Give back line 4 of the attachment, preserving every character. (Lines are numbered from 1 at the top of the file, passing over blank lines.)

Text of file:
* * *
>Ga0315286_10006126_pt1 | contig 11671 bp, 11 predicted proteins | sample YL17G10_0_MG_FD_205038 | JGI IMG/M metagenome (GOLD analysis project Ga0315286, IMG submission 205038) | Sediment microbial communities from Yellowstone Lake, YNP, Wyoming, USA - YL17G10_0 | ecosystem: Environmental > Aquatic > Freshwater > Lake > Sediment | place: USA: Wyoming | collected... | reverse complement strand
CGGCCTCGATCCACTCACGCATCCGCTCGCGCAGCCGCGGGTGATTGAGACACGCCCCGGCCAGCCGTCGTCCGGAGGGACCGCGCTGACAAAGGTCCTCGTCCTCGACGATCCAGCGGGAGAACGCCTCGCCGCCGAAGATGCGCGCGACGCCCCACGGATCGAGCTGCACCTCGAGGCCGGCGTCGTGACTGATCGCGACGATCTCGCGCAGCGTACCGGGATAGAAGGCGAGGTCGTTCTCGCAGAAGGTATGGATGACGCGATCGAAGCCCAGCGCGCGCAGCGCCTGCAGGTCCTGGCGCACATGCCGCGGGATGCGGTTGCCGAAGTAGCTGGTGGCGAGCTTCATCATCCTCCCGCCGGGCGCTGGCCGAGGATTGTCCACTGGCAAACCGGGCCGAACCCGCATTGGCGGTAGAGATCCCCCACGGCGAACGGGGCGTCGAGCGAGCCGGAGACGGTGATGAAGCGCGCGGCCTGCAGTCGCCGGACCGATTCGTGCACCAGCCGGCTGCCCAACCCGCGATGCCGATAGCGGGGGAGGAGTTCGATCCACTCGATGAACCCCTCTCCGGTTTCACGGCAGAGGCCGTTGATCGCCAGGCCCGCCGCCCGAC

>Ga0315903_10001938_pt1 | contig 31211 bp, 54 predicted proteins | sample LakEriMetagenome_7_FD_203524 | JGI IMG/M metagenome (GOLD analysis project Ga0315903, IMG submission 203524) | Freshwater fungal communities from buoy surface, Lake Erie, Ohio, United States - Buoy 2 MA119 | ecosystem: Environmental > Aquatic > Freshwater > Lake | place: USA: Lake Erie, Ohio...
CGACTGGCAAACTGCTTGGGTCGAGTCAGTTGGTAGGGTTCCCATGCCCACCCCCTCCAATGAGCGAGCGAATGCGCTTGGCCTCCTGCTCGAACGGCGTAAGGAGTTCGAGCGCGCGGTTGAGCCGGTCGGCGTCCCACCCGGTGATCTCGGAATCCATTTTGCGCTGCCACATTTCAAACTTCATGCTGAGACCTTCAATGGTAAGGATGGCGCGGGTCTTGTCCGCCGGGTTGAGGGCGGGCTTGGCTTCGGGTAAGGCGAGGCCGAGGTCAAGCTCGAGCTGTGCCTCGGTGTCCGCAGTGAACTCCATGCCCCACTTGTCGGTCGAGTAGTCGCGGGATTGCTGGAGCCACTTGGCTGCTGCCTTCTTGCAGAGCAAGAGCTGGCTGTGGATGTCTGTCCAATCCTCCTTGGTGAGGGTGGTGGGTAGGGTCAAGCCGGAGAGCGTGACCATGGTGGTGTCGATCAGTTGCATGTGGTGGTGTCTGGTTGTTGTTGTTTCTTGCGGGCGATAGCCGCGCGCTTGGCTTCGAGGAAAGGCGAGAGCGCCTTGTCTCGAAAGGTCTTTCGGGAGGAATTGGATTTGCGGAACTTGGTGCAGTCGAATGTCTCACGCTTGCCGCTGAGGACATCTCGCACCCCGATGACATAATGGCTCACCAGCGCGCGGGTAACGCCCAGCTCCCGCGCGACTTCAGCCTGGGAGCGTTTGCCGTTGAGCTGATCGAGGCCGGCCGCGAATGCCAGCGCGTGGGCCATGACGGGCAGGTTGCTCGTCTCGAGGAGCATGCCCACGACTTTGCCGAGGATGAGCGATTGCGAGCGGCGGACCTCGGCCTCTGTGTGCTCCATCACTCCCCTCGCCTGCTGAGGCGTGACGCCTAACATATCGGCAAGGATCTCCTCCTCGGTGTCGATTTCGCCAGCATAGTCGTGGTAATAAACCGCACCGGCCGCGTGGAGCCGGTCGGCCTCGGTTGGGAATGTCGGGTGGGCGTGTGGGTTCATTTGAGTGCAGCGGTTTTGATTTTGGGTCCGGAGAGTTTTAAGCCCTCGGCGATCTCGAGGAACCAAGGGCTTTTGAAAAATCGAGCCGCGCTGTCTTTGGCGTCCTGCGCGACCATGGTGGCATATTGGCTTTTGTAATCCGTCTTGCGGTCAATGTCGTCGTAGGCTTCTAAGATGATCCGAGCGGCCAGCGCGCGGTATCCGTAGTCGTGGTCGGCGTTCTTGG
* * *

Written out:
CGACTGGCAAACTGCTTGGGTCGAGTCAGTTGGTAGGGTTCCCATGCCCACCCCCTCCAATGAGCGAGCGAATGCGCTTGGCCTCCTGCTCGAACGGCGTAAGGAGTTCGAGCGCGCGGTTGAGCCGGTCGGCGTCCCACCCGGTGATCTCGGAATCCATTTTGCGCTGCCACATTTCAAACTTCATGCTGAGACCTTCAATGGTAAGGATGGCGCGGGTCTTGTCCGCCGGGTTGAGGGCGGGCTTGGCTTCGGGTAAGGCGAGGCCGAGGTCAAGCTCGAGCTGTGCCTCGGTGTCCGCAGTGAACTCCATGCCCCACTTGTCGGTCGAGTAGTCGCGGGATTGCTGGAGCCACTTGGCTGCTGCCTTCTTGCAGAGCAAGAGCTGGCTGTGGATGTCTGTCCAATCCTCCTTGGTGAGGGTGGTGGGTAGGGTCAAGCCGGAGAGCGTGACCATGGTGGTGTCGATCAGTTGCATGTGGTGGTGTCTGGTTGTTGTTGTTTCTTGCGGGCGATAGCCGCGCGCTTGGCTTCGAGGAAAGGCGAGAGCGCCTTGTCTCGAAAGGTCTTTCGGGAGGAATTGGATTTGCGGAACTTGGTGCAGTCGAATGTCTCACGCTTGCCGCTGAGGACATCTCGCACCCCGATGACATAATGGCTCACCAGCGCGCGGGTAACGCCCAGCTCCCGCGCGACTTCAGCCTGGGAGCGTTTGCCGTTGAGCTGATCGAGGCCGGCCGCGAATGCCAGCGCGTGGGCCATGACGGGCAGGTTGCTCGTCTCGAGGAGCATGCCCACGACTTTGCCGAGGATGAGCGATTGCGAGCGGCGGACCTCGGCCTCTGTGTGCTCCATCACTCCCCTCGCCTGCTGAGGCGTGACGCCTAACATATCGGCAAGGATCTCCTCCTCGGTGTCGATTTCGCCAGCATAGTCGTGGTAATAAACCGCACCGGCCGCGTGGAGCCGGTCGGCCTCGGTTGGGAATGTCGGGTGGGCGTGTGGGTTCATTTGAGTGCAGCGGTTTTGATTTTGGGTCCGGAGAGTTTTAAGCCCTCGGCGATCTCGAGGAACCAAGGGCTTTTGAAAAATCGAGCCGCGCTGTCTTTGGCGTCCTGCGCGACCATGGTGGCATATTGGCTTTTGTAATCCGTCTTGCGGTCAATGTCGTCGTAGGCTTCTAAGATGATCCGAGCGGCCAGCGCGCGGTATCCGTAGTCGTGGTCGGCGTTCTTGG